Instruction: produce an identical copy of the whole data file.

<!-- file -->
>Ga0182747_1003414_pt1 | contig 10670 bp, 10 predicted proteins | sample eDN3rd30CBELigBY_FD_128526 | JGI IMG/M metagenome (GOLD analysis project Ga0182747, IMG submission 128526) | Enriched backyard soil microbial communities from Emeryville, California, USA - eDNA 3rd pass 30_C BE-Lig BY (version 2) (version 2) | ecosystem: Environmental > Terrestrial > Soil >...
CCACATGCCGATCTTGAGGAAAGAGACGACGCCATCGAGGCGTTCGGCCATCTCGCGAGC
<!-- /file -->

>Ga0182747_1003414_pt1 | contig 10670 bp, 10 predicted proteins | sample eDN3rd30CBELigBY_FD_128526 | JGI IMG/M metagenome (GOLD analysis project Ga0182747, IMG submission 128526) | Enriched backyard soil microbial communities from Emeryville, California, USA - eDNA 3rd pass 30_C BE-Lig BY (version 2) (version 2) | ecosystem: Environmental > Terrestrial > Soil >...
CCACATGCCGATCTTGAGGAAAGAGACGACGCCATCGAGGCGTTCGGCCATCTCGCGAGC